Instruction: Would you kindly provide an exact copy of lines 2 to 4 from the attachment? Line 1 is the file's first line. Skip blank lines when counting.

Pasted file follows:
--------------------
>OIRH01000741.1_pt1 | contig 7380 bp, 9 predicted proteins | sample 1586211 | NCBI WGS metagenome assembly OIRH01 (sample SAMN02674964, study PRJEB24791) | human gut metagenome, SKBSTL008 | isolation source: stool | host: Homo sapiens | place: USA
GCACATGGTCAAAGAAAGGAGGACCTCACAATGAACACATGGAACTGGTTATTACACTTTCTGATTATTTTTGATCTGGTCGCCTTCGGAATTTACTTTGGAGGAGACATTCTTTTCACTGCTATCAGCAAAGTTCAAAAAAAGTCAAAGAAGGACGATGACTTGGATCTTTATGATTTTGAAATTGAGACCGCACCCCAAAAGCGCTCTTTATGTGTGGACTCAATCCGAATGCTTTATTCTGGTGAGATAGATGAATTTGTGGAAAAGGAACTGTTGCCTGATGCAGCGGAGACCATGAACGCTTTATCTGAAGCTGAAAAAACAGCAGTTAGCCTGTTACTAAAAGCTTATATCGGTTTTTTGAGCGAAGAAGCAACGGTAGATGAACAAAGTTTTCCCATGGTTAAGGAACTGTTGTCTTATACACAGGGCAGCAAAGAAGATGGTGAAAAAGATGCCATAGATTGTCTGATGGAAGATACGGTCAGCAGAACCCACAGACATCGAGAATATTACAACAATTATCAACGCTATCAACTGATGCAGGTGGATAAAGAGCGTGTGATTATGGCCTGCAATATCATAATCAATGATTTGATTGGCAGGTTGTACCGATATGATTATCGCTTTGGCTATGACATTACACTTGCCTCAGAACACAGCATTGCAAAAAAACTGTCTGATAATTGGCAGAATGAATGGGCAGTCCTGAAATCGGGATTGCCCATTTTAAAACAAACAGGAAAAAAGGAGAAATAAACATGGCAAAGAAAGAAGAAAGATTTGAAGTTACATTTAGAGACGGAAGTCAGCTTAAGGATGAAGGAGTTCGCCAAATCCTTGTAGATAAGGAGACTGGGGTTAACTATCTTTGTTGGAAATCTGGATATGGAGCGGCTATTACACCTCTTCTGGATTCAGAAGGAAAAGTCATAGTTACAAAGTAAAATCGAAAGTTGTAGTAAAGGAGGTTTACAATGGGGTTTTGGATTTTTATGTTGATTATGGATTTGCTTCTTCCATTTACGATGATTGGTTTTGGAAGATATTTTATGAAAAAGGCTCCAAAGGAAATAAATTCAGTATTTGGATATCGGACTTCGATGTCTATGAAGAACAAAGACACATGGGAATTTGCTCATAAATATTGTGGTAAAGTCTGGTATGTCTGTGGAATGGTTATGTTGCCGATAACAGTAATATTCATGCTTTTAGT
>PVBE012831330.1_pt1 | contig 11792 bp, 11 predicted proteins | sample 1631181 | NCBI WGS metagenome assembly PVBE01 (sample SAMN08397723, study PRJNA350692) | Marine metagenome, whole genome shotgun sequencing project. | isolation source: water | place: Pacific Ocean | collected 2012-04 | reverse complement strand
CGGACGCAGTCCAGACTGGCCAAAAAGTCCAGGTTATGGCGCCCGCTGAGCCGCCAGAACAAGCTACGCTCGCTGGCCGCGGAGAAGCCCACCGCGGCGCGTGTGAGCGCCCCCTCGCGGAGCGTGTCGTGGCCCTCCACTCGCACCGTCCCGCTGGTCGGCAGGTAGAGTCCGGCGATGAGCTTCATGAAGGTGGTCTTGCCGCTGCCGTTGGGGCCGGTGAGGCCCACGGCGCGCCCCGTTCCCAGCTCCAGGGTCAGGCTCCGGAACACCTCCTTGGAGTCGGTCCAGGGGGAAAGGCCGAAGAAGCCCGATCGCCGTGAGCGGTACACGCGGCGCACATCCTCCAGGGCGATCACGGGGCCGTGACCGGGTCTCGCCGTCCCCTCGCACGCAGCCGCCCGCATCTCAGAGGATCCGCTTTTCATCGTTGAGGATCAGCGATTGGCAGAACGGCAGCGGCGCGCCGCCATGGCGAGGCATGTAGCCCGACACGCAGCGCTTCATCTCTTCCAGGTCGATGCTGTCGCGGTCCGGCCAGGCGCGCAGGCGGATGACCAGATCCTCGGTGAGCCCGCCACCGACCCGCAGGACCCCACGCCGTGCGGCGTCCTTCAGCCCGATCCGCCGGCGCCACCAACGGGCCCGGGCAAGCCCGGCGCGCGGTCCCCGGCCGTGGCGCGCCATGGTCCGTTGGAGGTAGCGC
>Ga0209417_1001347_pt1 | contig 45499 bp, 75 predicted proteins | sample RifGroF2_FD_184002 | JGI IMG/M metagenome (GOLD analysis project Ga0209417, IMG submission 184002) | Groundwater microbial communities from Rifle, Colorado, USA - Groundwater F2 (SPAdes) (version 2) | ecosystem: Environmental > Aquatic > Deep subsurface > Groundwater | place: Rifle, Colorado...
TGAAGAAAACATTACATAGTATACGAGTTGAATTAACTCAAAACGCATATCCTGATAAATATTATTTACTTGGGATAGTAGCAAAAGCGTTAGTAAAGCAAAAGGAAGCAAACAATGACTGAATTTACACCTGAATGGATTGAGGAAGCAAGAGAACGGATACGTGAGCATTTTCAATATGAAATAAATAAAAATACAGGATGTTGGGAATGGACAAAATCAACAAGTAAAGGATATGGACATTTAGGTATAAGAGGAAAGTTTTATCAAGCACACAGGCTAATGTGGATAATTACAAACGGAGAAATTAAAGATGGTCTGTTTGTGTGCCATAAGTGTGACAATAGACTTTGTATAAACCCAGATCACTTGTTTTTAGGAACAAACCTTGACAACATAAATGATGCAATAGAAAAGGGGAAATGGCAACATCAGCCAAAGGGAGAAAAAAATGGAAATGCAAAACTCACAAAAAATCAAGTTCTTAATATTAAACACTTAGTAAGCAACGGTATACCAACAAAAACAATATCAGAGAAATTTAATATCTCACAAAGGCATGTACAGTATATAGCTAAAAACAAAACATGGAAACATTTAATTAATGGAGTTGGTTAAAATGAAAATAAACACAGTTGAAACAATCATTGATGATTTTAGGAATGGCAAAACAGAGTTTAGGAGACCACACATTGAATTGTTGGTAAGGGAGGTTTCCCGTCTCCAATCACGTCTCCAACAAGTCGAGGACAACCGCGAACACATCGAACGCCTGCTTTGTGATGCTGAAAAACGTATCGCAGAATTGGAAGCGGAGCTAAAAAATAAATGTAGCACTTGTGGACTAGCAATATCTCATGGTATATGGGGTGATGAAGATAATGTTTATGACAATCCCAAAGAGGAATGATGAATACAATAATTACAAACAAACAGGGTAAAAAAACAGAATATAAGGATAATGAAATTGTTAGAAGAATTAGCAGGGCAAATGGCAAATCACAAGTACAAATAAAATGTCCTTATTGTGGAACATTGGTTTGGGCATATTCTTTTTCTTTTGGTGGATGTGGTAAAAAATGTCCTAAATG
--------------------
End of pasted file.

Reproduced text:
GCACATGGTCAAAGAAAGGAGGACCTCACAATGAACACATGGAACTGGTTATTACACTTTCTGATTATTTTTGATCTGGTCGCCTTCGGAATTTACTTTGGAGGAGACATTCTTTTCACTGCTATCAGCAAAGTTCAAAAAAAGTCAAAGAAGGACGATGACTTGGATCTTTATGATTTTGAAATTGAGACCGCACCCCAAAAGCGCTCTTTATGTGTGGACTCAATCCGAATGCTTTATTCTGGTGAGATAGATGAATTTGTGGAAAAGGAACTGTTGCCTGATGCAGCGGAGACCATGAACGCTTTATCTGAAGCTGAAAAAACAGCAGTTAGCCTGTTACTAAAAGCTTATATCGGTTTTTTGAGCGAAGAAGCAACGGTAGATGAACAAAGTTTTCCCATGGTTAAGGAACTGTTGTCTTATACACAGGGCAGCAAAGAAGATGGTGAAAAAGATGCCATAGATTGTCTGATGGAAGATACGGTCAGCAGAACCCACAGACATCGAGAATATTACAACAATTATCAACGCTATCAACTGATGCAGGTGGATAAAGAGCGTGTGATTATGGCCTGCAATATCATAATCAATGATTTGATTGGCAGGTTGTACCGATATGATTATCGCTTTGGCTATGACATTACACTTGCCTCAGAACACAGCATTGCAAAAAAACTGTCTGATAATTGGCAGAATGAATGGGCAGTCCTGAAATCGGGATTGCCCATTTTAAAACAAACAGGAAAAAAGGAGAAATAAACATGGCAAAGAAAGAAGAAAGATTTGAAGTTACATTTAGAGACGGAAGTCAGCTTAAGGATGAAGGAGTTCGCCAAATCCTTGTAGATAAGGAGACTGGGGTTAACTATCTTTGTTGGAAATCTGGATATGGAGCGGCTATTACACCTCTTCTGGATTCAGAAGGAAAAGTCATAGTTACAAAGTAAAATCGAAAGTTGTAGTAAAGGAGGTTTACAATGGGGTTTTGGATTTTTATGTTGATTATGGATTTGCTTCTTCCATTTACGATGATTGGTTTTGGAAGATATTTTATGAAAAAGGCTCCAAAGGAAATAAATTCAGTATTTGGATATCGGACTTCGATGTCTATGAAGAACAAAGACACATGGGAATTTGCTCATAAATATTGTGGTAAAGTCTGGTATGTCTGTGGAATGGTTATGTTGCCGATAACAGTAATATTCATGCTTTTAGT
>PVBE012831330.1_pt1 | contig 11792 bp, 11 predicted proteins | sample 1631181 | NCBI WGS metagenome assembly PVBE01 (sample SAMN08397723, study PRJNA350692) | Marine metagenome, whole genome shotgun sequencing project. | isolation source: water | place: Pacific Ocean | collected 2012-04 | reverse complement strand
CGGACGCAGTCCAGACTGGCCAAAAAGTCCAGGTTATGGCGCCCGCTGAGCCGCCAGAACAAGCTACGCTCGCTGGCCGCGGAGAAGCCCACCGCGGCGCGTGTGAGCGCCCCCTCGCGGAGCGTGTCGTGGCCCTCCACTCGCACCGTCCCGCTGGTCGGCAGGTAGAGTCCGGCGATGAGCTTCATGAAGGTGGTCTTGCCGCTGCCGTTGGGGCCGGTGAGGCCCACGGCGCGCCCCGTTCCCAGCTCCAGGGTCAGGCTCCGGAACACCTCCTTGGAGTCGGTCCAGGGGGAAAGGCCGAAGAAGCCCGATCGCCGTGAGCGGTACACGCGGCGCACATCCTCCAGGGCGATCACGGGGCCGTGACCGGGTCTCGCCGTCCCCTCGCACGCAGCCGCCCGCATCTCAGAGGATCCGCTTTTCATCGTTGAGGATCAGCGATTGGCAGAACGGCAGCGGCGCGCCGCCATGGCGAGGCATGTAGCCCGACACGCAGCGCTTCATCTCTTCCAGGTCGATGCTGTCGCGGTCCGGCCAGGCGCGCAGGCGGATGACCAGATCCTCGGTGAGCCCGCCACCGACCCGCAGGACCCCACGCCGTGCGGCGTCCTTCAGCCCGATCCGCCGGCGCCACCAACGGGCCCGGGCAAGCCCGGCGCGCGGTCCCCGGCCGTGGCGCGCCATGGTCCGTTGGAGGTAGCGC